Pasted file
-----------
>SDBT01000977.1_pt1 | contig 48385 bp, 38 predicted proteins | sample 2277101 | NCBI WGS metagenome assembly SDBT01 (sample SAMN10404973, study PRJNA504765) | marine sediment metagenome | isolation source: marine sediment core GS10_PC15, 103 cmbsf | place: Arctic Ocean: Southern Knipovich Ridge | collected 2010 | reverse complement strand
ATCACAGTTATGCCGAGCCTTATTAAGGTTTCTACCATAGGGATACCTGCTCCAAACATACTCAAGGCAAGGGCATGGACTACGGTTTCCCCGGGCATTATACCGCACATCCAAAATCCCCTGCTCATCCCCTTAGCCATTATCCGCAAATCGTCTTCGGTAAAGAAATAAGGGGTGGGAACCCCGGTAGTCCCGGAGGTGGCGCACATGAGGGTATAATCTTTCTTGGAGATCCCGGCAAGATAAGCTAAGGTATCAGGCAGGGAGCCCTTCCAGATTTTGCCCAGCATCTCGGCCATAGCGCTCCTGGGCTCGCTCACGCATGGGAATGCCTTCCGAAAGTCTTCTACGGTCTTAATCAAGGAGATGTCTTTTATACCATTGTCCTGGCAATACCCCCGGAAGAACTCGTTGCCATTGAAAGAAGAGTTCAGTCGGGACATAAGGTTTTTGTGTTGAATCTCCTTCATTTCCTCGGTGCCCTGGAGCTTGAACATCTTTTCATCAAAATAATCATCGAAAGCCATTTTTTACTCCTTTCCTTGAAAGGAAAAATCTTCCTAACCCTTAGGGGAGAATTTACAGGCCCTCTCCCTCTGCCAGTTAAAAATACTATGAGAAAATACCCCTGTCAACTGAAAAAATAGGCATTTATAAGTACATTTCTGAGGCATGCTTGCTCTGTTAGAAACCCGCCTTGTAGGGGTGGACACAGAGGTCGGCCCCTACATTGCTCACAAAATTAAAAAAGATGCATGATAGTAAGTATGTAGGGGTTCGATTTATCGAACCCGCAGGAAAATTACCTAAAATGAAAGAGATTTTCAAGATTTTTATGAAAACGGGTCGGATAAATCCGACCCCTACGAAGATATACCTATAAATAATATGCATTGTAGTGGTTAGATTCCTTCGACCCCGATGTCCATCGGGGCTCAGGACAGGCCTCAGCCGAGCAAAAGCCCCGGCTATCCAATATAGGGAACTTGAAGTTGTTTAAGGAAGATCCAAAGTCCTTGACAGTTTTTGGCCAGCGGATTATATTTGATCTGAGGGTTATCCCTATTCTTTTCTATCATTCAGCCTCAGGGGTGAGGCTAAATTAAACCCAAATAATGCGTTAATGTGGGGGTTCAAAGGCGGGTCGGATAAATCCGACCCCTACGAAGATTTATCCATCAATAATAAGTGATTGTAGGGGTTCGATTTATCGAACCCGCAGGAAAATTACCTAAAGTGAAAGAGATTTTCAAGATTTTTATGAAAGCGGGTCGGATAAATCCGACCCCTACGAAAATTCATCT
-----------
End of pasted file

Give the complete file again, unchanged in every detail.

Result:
>SDBT01000977.1_pt1 | contig 48385 bp, 38 predicted proteins | sample 2277101 | NCBI WGS metagenome assembly SDBT01 (sample SAMN10404973, study PRJNA504765) | marine sediment metagenome | isolation source: marine sediment core GS10_PC15, 103 cmbsf | place: Arctic Ocean: Southern Knipovich Ridge | collected 2010 | reverse complement strand
ATCACAGTTATGCCGAGCCTTATTAAGGTTTCTACCATAGGGATACCTGCTCCAAACATACTCAAGGCAAGGGCATGGACTACGGTTTCCCCGGGCATTATACCGCACATCCAAAATCCCCTGCTCATCCCCTTAGCCATTATCCGCAAATCGTCTTCGGTAAAGAAATAAGGGGTGGGAACCCCGGTAGTCCCGGAGGTGGCGCACATGAGGGTATAATCTTTCTTGGAGATCCCGGCAAGATAAGCTAAGGTATCAGGCAGGGAGCCCTTCCAGATTTTGCCCAGCATCTCGGCCATAGCGCTCCTGGGCTCGCTCACGCATGGGAATGCCTTCCGAAAGTCTTCTACGGTCTTAATCAAGGAGATGTCTTTTATACCATTGTCCTGGCAATACCCCCGGAAGAACTCGTTGCCATTGAAAGAAGAGTTCAGTCGGGACATAAGGTTTTTGTGTTGAATCTCCTTCATTTCCTCGGTGCCCTGGAGCTTGAACATCTTTTCATCAAAATAATCATCGAAAGCCATTTTTTACTCCTTTCCTTGAAAGGAAAAATCTTCCTAACCCTTAGGGGAGAATTTACAGGCCCTCTCCCTCTGCCAGTTAAAAATACTATGAGAAAATACCCCTGTCAACTGAAAAAATAGGCATTTATAAGTACATTTCTGAGGCATGCTTGCTCTGTTAGAAACCCGCCTTGTAGGGGTGGACACAGAGGTCGGCCCCTACATTGCTCACAAAATTAAAAAAGATGCATGATAGTAAGTATGTAGGGGTTCGATTTATCGAACCCGCAGGAAAATTACCTAAAATGAAAGAGATTTTCAAGATTTTTATGAAAACGGGTCGGATAAATCCGACCCCTACGAAGATATACCTATAAATAATATGCATTGTAGTGGTTAGATTCCTTCGACCCCGATGTCCATCGGGGCTCAGGACAGGCCTCAGCCGAGCAAAAGCCCCGGCTATCCAATATAGGGAACTTGAAGTTGTTTAAGGAAGATCCAAAGTCCTTGACAGTTTTTGGCCAGCGGATTATATTTGATCTGAGGGTTATCCCTATTCTTTTCTATCATTCAGCCTCAGGGGTGAGGCTAAATTAAACCCAAATAATGCGTTAATGTGGGGGTTCAAAGGCGGGTCGGATAAATCCGACCCCTACGAAGATTTATCCATCAATAATAAGTGATTGTAGGGGTTCGATTTATCGAACCCGCAGGAAAATTACCTAAAGTGAAAGAGATTTTCAAGATTTTTATGAAAGCGGGTCGGATAAATCCGACCCCTACGAAAATTCATCT